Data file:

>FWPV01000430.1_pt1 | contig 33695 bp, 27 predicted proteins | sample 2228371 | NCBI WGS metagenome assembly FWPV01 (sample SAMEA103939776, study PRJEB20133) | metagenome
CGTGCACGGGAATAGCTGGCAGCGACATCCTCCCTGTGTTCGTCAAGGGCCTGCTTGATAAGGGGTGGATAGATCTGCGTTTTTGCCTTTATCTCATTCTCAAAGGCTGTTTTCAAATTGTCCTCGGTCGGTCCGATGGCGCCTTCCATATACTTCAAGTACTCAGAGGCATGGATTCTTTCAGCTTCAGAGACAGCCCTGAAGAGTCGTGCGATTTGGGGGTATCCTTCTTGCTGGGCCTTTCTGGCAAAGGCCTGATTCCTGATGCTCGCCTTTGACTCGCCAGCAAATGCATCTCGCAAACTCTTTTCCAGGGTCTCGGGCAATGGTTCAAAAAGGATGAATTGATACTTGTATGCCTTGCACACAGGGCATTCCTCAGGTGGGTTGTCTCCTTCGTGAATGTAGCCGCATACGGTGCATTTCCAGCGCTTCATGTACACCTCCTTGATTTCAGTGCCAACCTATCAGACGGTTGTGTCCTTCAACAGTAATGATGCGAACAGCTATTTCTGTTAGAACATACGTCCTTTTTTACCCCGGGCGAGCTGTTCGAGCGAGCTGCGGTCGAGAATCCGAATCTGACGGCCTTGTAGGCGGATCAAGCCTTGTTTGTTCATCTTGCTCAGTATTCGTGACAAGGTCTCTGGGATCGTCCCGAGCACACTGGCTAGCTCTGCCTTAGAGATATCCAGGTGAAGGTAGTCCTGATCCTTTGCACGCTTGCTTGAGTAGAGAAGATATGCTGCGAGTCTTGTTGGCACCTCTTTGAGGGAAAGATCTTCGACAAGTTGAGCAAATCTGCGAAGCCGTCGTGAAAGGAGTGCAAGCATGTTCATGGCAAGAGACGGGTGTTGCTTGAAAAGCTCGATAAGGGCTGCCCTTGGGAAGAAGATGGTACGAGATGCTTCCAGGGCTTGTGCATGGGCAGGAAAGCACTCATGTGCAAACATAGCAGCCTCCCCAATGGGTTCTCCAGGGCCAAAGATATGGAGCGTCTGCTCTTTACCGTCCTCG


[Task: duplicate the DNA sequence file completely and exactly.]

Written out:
>FWPV01000430.1_pt1 | contig 33695 bp, 27 predicted proteins | sample 2228371 | NCBI WGS metagenome assembly FWPV01 (sample SAMEA103939776, study PRJEB20133) | metagenome
CGTGCACGGGAATAGCTGGCAGCGACATCCTCCCTGTGTTCGTCAAGGGCCTGCTTGATAAGGGGTGGATAGATCTGCGTTTTTGCCTTTATCTCATTCTCAAAGGCTGTTTTCAAATTGTCCTCGGTCGGTCCGATGGCGCCTTCCATATACTTCAAGTACTCAGAGGCATGGATTCTTTCAGCTTCAGAGACAGCCCTGAAGAGTCGTGCGATTTGGGGGTATCCTTCTTGCTGGGCCTTTCTGGCAAAGGCCTGATTCCTGATGCTCGCCTTTGACTCGCCAGCAAATGCATCTCGCAAACTCTTTTCCAGGGTCTCGGGCAATGGTTCAAAAAGGATGAATTGATACTTGTATGCCTTGCACACAGGGCATTCCTCAGGTGGGTTGTCTCCTTCGTGAATGTAGCCGCATACGGTGCATTTCCAGCGCTTCATGTACACCTCCTTGATTTCAGTGCCAACCTATCAGACGGTTGTGTCCTTCAACAGTAATGATGCGAACAGCTATTTCTGTTAGAACATACGTCCTTTTTTACCCCGGGCGAGCTGTTCGAGCGAGCTGCGGTCGAGAATCCGAATCTGACGGCCTTGTAGGCGGATCAAGCCTTGTTTGTTCATCTTGCTCAGTATTCGTGACAAGGTCTCTGGGATCGTCCCGAGCACACTGGCTAGCTCTGCCTTAGAGATATCCAGGTGAAGGTAGTCCTGATCCTTTGCACGCTTGCTTGAGTAGAGAAGATATGCTGCGAGTCTTGTTGGCACCTCTTTGAGGGAAAGATCTTCGACAAGTTGAGCAAATCTGCGAAGCCGTCGTGAAAGGAGTGCAAGCATGTTCATGGCAAGAGACGGGTGTTGCTTGAAAAGCTCGATAAGGGCTGCCCTTGGGAAGAAGATGGTACGAGATGCTTCCAGGGCTTGTGCATGGGCAGGAAAGCACTCATGTGCAAACATAGCAGCCTCCCCAATGGGTTCTCCAGGGCCAAAGATATGGAGCGTCTGCTCTTTACCGTCCTCG